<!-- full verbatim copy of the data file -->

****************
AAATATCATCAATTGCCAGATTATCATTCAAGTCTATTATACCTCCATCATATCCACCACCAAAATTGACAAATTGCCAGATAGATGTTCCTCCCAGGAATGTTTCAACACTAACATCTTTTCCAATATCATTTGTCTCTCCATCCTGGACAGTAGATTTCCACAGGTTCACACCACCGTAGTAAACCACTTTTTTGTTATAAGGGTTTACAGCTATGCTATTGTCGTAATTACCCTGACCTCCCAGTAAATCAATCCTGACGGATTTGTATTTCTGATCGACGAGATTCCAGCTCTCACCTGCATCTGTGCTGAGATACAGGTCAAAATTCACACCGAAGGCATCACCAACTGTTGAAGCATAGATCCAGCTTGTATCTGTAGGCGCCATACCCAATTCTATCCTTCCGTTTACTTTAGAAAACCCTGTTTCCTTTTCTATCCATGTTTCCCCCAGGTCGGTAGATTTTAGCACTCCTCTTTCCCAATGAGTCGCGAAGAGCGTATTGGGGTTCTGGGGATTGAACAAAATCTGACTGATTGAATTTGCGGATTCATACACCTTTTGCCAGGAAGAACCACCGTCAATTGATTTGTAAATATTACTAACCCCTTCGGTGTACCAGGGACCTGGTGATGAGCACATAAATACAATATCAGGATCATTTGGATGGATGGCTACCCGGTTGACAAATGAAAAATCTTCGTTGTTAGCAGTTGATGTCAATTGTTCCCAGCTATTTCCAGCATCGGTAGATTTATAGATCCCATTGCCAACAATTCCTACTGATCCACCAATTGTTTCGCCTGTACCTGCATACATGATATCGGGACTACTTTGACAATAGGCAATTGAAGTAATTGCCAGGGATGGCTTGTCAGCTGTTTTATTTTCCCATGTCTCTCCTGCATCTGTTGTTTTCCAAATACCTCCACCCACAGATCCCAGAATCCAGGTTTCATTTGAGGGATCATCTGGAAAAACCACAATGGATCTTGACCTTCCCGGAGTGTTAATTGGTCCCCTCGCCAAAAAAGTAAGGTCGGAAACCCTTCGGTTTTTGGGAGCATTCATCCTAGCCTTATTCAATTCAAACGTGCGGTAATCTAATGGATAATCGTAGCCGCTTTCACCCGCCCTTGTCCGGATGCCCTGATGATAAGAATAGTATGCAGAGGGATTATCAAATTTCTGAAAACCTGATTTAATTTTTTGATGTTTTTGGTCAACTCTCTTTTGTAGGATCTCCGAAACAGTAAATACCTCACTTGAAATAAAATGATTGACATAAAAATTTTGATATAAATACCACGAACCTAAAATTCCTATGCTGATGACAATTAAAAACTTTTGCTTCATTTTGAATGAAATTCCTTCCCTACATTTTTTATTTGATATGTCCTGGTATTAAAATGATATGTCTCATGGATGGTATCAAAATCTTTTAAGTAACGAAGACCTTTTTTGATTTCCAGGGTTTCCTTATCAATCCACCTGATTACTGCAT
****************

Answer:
AAATATCATCAATTGCCAGATTATCATTCAAGTCTATTATACCTCCATCATATCCACCACCAAAATTGACAAATTGCCAGATAGATGTTCCTCCCAGGAATGTTTCAACACTAACATCTTTTCCAATATCATTTGTCTCTCCATCCTGGACAGTAGATTTCCACAGGTTCACACCACCGTAGTAAACCACTTTTTTGTTATAAGGGTTTACAGCTATGCTATTGTCGTAATTACCCTGACCTCCCAGTAAATCAATCCTGACGGATTTGTATTTCTGATCGACGAGATTCCAGCTCTCACCTGCATCTGTGCTGAGATACAGGTCAAAATTCACACCGAAGGCATCACCAACTGTTGAAGCATAGATCCAGCTTGTATCTGTAGGCGCCATACCCAATTCTATCCTTCCGTTTACTTTAGAAAACCCTGTTTCCTTTTCTATCCATGTTTCCCCCAGGTCGGTAGATTTTAGCACTCCTCTTTCCCAATGAGTCGCGAAGAGCGTATTGGGGTTCTGGGGATTGAACAAAATCTGACTGATTGAATTTGCGGATTCATACACCTTTTGCCAGGAAGAACCACCGTCAATTGATTTGTAAATATTACTAACCCCTTCGGTGTACCAGGGACCTGGTGATGAGCACATAAATACAATATCAGGATCATTTGGATGGATGGCTACCCGGTTGACAAATGAAAAATCTTCGTTGTTAGCAGTTGATGTCAATTGTTCCCAGCTATTTCCAGCATCGGTAGATTTATAGATCCCATTGCCAACAATTCCTACTGATCCACCAATTGTTTCGCCTGTACCTGCATACATGATATCGGGACTACTTTGACAATAGGCAATTGAAGTAATTGCCAGGGATGGCTTGTCAGCTGTTTTATTTTCCCATGTCTCTCCTGCATCTGTTGTTTTCCAAATACCTCCACCCACAGATCCCAGAATCCAGGTTTCATTTGAGGGATCATCTGGAAAAACCACAATGGATCTTGACCTTCCCGGAGTGTTAATTGGTCCCCTCGCCAAAAAAGTAAGGTCGGAAACCCTTCGGTTTTTGGGAGCATTCATCCTAGCCTTATTCAATTCAAACGTGCGGTAATCTAATGGATAATCGTAGCCGCTTTCACCCGCCCTTGTCCGGATGCCCTGATGATAAGAATAGTATGCAGAGGGATTATCAAATTTCTGAAAACCTGATTTAATTTTTTGATGTTTTTGGTCAACTCTCTTTTGTAGGATCTCCGAAACAGTAAATACCTCACTTGAAATAAAATGATTGACATAAAAATTTTGATATAAATACCACGAACCTAAAATTCCTATGCTGATGACAATTAAAAACTTTTGCTTCATTTTGAATGAAATTCCTTCCCTACATTTTTTATTTGATATGTCCTGGTATTAAAATGATATGTCTCATGGATGGTATCAAAATCTTTTAAGTAACGAAGACCTTTTTTGATTTCCAGGGTTTCCTTATCAATCCACCTGATTACTGCAT